The Met Opera's Live in HD series for the 2019-20 season continues this Saturday, Feb. 29, 2020 with a transmission of "Agrippina," which was composed by Handel to a libretto by Grimani.
The broadcast, which kicks off 12:55 p.m. Eastern time, will feature Joyce DiDonato in the title role with Brenda Rae as Poppea, Iestyn Davies as Ottone, Matthew Rose as Claudio, Kate Lindsey as Nerone, Dunan Rock as Pallante, and Nicholas Tamagna as Narciso. Harry Bicket directs the production by Sir David McVicar. Find out which theaters in your local area are transmitting the simulcast by clicking here. PHOTO (Credit: Marty Sohl / Metropolitan Opera)
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Referred to as "the Jimi Hendrix of the ukulele," Jake Shimabukuro is a true virtuoso, and exhibits his talents once again with the release of ‘Trio', available through Music Theories Recordings. It's been a decade and a half since covering Jake's cover of George Harrison's "While My Guitar Gently Weeps" went viral and propelled Jake to a level of success most never plausible with a ukulele. Now, with nearly twenty albums already under his belt, Shimabukuro enlists the help of bassist Nolan Verner and guitarist Dave Preston, as well as legendary producer R.S. Field, in presenting the ambience of a classic jam session taken into a studio and transformed into a captivating 13 track album.
In conjunction with the alum release, Jake has made some time TODAY!! Feb. 24, 2020 to discuss the tracks with US radio.
Welcome to theartsdesk - Classical CDs Weekly: Beethoven, Bruckner, Notice Recordings. Definitive box sets of sonatas and symphonies, plus striking new music from a US independent label by Graham Rickson for Saturday, 22 February 2020.
"Beethoven paid no attention at all to the conventions of his own time In fact, he only ever wrote music for the future." One strength of Igor Levit's magnificent traversal of Beethoven's piano sonatas is how contemporary, how disarmingly modern he makes many of them sound. Speeds in outer movements are generally swift, the dynamic contrasts extreme. Try No. 25's tiny last movement, pushed to the limit here and almost buckling under the strain. But there's so much energy and joy; you suspect that Beethoven would have approved. He would also have grinned at Levit's fizzing account of No. 25, the grace and flamboyance perfectly matched. One of this set's many attractions is hearing Levit doesn't underplay the earlier, less familiar sonatas. The first three, dedicated to Haydn, are wonderfully handled. No. 2's first movement is laugh-out-loud funny, and No. 3's finale closes with a nicely emphatic full stop.
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In the episode n ° 907 of "ANIMAJAZZ", conceived and conducted by BRUNO POLLACCI , broadcast TUESDAY 25 February at 20.30, on PUNTORADIO, also streaming on www.puntoradio.fm will be the protagonists of the evening will be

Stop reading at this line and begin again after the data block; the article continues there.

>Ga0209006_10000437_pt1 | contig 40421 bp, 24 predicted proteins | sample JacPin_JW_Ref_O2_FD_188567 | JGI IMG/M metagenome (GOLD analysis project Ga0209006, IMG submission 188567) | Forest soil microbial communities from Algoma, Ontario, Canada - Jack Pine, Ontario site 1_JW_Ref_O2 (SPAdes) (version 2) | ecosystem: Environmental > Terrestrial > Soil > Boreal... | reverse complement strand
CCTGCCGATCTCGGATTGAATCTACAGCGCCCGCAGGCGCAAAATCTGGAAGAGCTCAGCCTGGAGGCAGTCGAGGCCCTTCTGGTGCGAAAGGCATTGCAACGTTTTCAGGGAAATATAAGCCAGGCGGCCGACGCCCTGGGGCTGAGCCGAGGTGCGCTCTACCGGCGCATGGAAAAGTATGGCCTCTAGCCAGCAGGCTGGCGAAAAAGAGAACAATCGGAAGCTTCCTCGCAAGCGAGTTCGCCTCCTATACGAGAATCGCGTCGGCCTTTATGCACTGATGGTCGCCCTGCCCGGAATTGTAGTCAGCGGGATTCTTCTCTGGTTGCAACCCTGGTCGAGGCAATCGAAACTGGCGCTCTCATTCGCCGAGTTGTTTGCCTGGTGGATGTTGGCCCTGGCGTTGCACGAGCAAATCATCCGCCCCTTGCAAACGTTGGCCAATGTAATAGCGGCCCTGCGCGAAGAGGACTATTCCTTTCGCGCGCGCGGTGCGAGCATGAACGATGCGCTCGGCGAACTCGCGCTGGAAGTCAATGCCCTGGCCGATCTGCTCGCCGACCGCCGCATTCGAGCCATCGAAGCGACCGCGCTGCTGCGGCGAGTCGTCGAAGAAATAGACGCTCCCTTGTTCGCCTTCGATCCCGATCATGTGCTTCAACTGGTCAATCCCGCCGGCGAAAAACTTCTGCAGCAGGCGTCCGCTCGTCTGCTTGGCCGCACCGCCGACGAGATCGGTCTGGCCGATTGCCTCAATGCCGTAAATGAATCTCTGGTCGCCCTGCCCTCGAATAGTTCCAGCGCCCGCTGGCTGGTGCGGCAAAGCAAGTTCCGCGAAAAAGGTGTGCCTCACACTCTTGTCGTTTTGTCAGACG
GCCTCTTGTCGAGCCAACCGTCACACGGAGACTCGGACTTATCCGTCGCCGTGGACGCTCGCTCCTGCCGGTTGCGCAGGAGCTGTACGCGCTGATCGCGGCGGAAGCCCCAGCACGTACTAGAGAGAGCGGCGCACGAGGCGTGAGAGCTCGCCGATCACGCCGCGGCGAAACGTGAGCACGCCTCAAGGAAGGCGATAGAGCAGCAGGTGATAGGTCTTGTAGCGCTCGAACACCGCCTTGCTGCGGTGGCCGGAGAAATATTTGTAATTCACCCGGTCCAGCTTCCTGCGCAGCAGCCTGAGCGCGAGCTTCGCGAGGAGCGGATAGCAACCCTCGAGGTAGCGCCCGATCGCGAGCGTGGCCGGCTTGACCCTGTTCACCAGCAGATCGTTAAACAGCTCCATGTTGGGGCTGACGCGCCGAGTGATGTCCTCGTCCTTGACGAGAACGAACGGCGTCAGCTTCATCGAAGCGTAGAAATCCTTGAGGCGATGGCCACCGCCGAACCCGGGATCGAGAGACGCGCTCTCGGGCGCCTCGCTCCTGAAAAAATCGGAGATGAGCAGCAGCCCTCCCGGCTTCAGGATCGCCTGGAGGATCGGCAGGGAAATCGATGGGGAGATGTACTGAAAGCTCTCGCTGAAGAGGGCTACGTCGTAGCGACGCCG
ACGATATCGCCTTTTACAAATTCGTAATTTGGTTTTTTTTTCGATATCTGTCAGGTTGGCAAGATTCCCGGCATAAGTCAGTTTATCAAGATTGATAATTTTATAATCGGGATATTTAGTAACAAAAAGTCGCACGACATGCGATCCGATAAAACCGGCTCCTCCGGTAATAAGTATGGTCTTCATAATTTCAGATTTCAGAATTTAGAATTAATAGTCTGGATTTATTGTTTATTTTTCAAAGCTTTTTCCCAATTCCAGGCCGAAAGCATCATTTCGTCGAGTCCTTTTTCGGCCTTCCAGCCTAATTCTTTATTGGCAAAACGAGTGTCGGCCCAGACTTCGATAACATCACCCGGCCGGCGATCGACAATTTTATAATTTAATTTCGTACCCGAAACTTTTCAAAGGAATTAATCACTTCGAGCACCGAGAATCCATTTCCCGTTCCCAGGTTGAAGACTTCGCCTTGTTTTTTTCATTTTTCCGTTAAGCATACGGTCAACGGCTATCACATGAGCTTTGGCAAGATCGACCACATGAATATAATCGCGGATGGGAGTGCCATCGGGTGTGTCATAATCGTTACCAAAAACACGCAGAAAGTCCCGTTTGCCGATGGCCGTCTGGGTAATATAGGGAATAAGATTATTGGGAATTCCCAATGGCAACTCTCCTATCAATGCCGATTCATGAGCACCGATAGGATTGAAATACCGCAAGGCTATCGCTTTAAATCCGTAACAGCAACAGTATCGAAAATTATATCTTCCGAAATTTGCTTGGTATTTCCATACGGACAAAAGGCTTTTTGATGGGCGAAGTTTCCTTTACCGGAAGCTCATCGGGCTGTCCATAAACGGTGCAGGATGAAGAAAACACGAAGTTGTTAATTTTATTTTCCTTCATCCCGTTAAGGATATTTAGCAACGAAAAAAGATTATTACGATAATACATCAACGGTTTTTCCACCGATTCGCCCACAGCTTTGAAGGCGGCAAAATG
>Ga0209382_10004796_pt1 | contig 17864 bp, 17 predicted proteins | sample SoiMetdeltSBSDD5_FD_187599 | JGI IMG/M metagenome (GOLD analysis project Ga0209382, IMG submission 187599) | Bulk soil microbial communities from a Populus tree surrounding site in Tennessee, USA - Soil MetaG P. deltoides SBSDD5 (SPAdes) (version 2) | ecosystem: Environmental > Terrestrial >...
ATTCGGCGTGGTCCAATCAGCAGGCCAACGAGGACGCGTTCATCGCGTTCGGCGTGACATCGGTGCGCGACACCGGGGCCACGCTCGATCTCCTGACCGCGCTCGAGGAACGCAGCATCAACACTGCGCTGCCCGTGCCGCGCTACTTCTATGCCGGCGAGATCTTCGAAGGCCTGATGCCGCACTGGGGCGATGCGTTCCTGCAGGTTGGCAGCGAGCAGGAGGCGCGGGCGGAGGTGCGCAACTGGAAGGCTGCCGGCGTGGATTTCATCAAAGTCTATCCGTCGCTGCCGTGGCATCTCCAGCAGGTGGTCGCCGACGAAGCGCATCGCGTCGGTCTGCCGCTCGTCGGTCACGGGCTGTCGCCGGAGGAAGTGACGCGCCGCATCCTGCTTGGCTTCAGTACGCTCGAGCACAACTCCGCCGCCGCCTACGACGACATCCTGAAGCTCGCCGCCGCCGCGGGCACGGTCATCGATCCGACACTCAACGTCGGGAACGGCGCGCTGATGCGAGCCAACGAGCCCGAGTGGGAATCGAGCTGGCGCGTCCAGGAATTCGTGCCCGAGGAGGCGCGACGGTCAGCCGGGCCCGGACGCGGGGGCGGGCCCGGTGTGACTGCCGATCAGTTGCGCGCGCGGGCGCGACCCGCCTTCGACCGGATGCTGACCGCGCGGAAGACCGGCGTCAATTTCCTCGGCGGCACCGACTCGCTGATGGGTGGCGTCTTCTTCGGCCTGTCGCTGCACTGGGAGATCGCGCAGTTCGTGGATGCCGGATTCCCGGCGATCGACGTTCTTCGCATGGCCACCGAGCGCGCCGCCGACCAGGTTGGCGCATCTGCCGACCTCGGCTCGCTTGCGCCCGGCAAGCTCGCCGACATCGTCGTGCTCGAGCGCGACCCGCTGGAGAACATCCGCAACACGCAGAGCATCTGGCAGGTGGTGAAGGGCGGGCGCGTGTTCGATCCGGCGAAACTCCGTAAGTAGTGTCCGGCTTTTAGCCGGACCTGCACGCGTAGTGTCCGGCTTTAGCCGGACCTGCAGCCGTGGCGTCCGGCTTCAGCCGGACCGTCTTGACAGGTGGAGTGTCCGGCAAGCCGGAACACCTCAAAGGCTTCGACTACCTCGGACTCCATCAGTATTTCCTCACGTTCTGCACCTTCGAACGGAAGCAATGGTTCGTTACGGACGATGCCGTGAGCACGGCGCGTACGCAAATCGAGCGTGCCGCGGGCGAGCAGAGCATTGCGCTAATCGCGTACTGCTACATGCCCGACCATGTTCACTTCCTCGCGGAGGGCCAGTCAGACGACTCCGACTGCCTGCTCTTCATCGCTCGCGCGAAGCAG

TODD MOSBY - CD "Open Waters" Produced by Windham Hill Records founder Will Ackerman, and with a sound described as "an album to daydream to", Open Waters finds Mosby once again embarking on a creative journey navigating through elements of Jazz, New Age, Folk and Indian music. Coming from a family of inventors (he is the co-inventor of the Imrat guitar along with Kim Schwartz and Imrat Khan), Mosby's early musical DNA was formed from his love of Bluegrass and Folk music, which eventually expanded into Fusion and Jazz.
We remind you that "ANIMAJAZZ" can be heard on TUESDAY at 20.30 in immediate podcast on http://animajazz.eu Happy listening.
Pulsations, Angele Dubeau's new album, brings together works that evoke strong images and possess a profound emotional intensity. "A pulsation marks time, it infuses its rhythm in it and also evokes the heart. Just like those composers whose music calls out to me and who, with their unique signatures, mark time, our time. Features the music of; Olafur Arnalds, Jean-Michel Blais, Ludovico Einaudi, Alex Baranowski, Craig Armstrong, Peter Gregson, Yann Tiersen, Abel Korzeniowski, Johan Johannsson, Max Richter and Dala.
This week's Pulsations with Angele Dubeau is Craig Armstrong's 'Far From the Madding Crowd." LISTEN
A pianist of real character and refinement – plus a huge career in Europe – Lucas Debargue was on hand to lend his musicianship to a relatively rare outing of Franz Liszt's Piano Concerto no. 2.
It's hard to argue with the lineup of soloists Benjamin Zander and the Boston Philharmonic Orchestra (BPO) have brought to town this season. Their trend of finding and presenting some of the most striking artists of the day continued Thursday night at Sanders Theatre with the local debut of Lucas Debargue. A pianist of real character and refinement – plus a huge career in Europe – Debargue was on hand to lend his musicianship to a relatively rare outing of Franz Liszt's Piano Concerto no. 2.
Premiered in 1857, the Liszt Second turns the piano concerto genre on its head, cast as it is in a single continuous movement (instead of three or four individual ones) and generally eschewing glittering, bravura displays for something a bit more contemplative (though its technical difficulties remain Herculean).
For this effort, Debargue proved the perfect collaborator. He's a pianist of terrific facility, who's equally comfortable as a chamber musician and no-holds-barred soloist, and his performance on Thursday was strongly directed, as well as precisely articulated and carefully voiced. Indeed, the lightness of Debargue's touch was, at times, astonishing: the opening of the Concerto's short final section, for instance, had a kinetic, elfin quality that simply shimmered. Photo: Paul Marrotta.